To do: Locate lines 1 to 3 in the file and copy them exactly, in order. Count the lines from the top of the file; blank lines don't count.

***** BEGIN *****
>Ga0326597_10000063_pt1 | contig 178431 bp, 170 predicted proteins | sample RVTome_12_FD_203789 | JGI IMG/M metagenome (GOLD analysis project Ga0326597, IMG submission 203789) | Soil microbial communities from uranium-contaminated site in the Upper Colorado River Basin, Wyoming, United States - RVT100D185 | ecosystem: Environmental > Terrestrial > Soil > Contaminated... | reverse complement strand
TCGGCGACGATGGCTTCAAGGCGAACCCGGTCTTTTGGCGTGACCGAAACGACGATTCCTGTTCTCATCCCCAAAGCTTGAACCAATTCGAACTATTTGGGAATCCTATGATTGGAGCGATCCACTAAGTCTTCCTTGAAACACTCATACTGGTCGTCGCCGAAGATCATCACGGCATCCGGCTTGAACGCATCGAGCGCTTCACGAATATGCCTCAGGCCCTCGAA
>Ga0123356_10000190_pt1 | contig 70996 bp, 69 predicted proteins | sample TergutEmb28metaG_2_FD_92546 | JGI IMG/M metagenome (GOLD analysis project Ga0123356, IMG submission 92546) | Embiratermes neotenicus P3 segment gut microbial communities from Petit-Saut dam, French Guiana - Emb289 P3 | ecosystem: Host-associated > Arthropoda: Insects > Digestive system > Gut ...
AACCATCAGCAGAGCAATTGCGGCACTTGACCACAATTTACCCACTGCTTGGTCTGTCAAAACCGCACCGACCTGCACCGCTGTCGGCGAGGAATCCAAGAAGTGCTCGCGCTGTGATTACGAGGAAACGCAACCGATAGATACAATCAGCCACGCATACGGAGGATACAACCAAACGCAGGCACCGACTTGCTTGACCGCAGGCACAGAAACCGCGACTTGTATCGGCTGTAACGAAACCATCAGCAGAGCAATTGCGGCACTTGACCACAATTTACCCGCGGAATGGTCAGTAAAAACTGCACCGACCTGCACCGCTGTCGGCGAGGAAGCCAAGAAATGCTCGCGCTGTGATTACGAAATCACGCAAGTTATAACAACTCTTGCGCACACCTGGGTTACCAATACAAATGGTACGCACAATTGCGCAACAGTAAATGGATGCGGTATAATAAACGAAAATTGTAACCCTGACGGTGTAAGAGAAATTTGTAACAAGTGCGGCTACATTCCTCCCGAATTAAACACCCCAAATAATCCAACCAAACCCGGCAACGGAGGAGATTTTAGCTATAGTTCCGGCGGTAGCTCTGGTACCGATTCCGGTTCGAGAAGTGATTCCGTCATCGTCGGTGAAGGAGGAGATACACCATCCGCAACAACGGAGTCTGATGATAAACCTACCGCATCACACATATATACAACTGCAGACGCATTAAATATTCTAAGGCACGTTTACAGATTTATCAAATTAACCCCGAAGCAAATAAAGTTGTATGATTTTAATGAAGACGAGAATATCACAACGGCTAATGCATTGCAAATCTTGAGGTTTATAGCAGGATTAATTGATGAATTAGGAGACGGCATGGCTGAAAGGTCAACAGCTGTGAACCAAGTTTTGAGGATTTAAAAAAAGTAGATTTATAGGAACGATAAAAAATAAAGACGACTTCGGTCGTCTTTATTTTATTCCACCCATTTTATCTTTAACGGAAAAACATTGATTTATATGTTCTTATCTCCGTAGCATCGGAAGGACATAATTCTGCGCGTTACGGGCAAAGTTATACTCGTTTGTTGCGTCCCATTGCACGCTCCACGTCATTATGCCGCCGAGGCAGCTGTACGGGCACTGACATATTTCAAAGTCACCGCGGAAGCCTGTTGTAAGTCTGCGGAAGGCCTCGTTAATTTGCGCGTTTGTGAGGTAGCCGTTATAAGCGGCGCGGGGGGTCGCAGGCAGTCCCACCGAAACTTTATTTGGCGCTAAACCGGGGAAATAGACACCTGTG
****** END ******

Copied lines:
>Ga0326597_10000063_pt1 | contig 178431 bp, 170 predicted proteins | sample RVTome_12_FD_203789 | JGI IMG/M metagenome (GOLD analysis project Ga0326597, IMG submission 203789) | Soil microbial communities from uranium-contaminated site in the Upper Colorado River Basin, Wyoming, United States - RVT100D185 | ecosystem: Environmental > Terrestrial > Soil > Contaminated... | reverse complement strand
TCGGCGACGATGGCTTCAAGGCGAACCCGGTCTTTTGGCGTGACCGAAACGACGATTCCTGTTCTCATCCCCAAAGCTTGAACCAATTCGAACTATTTGGGAATCCTATGATTGGAGCGATCCACTAAGTCTTCCTTGAAACACTCATACTGGTCGTCGCCGAAGATCATCACGGCATCCGGCTTGAACGCATCGAGCGCTTCACGAATATGCCTCAGGCCCTCGAA
>Ga0123356_10000190_pt1 | contig 70996 bp, 69 predicted proteins | sample TergutEmb28metaG_2_FD_92546 | JGI IMG/M metagenome (GOLD analysis project Ga0123356, IMG submission 92546) | Embiratermes neotenicus P3 segment gut microbial communities from Petit-Saut dam, French Guiana - Emb289 P3 | ecosystem: Host-associated > Arthropoda: Insects > Digestive system > Gut ...